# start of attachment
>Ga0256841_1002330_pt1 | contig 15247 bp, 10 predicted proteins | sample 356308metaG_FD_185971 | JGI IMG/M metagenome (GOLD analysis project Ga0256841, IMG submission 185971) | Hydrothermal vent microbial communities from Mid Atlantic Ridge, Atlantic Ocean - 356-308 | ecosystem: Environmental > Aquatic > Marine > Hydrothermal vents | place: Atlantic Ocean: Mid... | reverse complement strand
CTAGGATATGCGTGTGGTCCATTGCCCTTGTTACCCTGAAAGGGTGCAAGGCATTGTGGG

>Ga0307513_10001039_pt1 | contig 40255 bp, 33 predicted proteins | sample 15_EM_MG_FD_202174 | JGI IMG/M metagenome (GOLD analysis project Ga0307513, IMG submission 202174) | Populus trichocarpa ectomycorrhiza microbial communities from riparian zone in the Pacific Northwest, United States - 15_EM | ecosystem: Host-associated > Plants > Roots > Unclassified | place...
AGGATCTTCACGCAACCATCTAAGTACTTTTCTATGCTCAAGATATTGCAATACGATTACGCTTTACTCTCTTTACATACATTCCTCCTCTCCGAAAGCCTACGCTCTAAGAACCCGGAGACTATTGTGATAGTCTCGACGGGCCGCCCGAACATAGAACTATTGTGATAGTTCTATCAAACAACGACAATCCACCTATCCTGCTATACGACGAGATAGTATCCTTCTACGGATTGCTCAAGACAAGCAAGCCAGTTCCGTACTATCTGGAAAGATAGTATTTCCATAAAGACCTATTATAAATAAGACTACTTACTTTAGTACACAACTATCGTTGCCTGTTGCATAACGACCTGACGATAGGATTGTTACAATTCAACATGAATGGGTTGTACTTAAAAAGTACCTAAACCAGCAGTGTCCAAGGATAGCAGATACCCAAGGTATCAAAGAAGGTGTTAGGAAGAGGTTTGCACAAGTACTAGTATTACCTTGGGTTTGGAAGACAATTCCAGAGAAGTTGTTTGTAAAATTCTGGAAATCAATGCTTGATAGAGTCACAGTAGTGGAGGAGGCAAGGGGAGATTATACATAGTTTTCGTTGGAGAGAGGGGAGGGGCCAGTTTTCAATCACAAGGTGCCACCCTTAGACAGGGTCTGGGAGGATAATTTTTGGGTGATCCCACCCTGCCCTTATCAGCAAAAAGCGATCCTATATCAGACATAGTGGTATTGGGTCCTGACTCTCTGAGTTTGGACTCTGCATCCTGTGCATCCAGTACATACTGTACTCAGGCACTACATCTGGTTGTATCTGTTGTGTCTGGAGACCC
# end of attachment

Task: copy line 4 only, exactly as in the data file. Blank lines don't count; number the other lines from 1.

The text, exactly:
AGGATCTTCACGCAACCATCTAAGTACTTTTCTATGCTCAAGATATTGCAATACGATTACGCTTTACTCTCTTTACATACATTCCTCCTCTCCGAAAGCCTACGCTCTAAGAACCCGGAGACTATTGTGATAGTCTCGACGGGCCGCCCGAACATAGAACTATTGTGATAGTTCTATCAAACAACGACAATCCACCTATCCTGCTATACGACGAGATAGTATCCTTCTACGGATTGCTCAAGACAAGCAAGCCAGTTCCGTACTATCTGGAAAGATAGTATTTCCATAAAGACCTATTATAAATAAGACTACTTACTTTAGTACACAACTATCGTTGCCTGTTGCATAACGACCTGACGATAGGATTGTTACAATTCAACATGAATGGGTTGTACTTAAAAAGTACCTAAACCAGCAGTGTCCAAGGATAGCAGATACCCAAGGTATCAAAGAAGGTGTTAGGAAGAGGTTTGCACAAGTACTAGTATTACCTTGGGTTTGGAAGACAATTCCAGAGAAGTTGTTTGTAAAATTCTGGAAATCAATGCTTGATAGAGTCACAGTAGTGGAGGAGGCAAGGGGAGATTATACATAGTTTTCGTTGGAGAGAGGGGAGGGGCCAGTTTTCAATCACAAGGTGCCACCCTTAGACAGGGTCTGGGAGGATAATTTTTGGGTGATCCCACCCTGCCCTTATCAGCAAAAAGCGATCCTATATCAGACATAGTGGTATTGGGTCCTGACTCTCTGAGTTTGGACTCTGCATCCTGTGCATCCAGTACATACTGTACTCAGGCACTACATCTGGTTGTATCTGTTGTGTCTGGAGACCC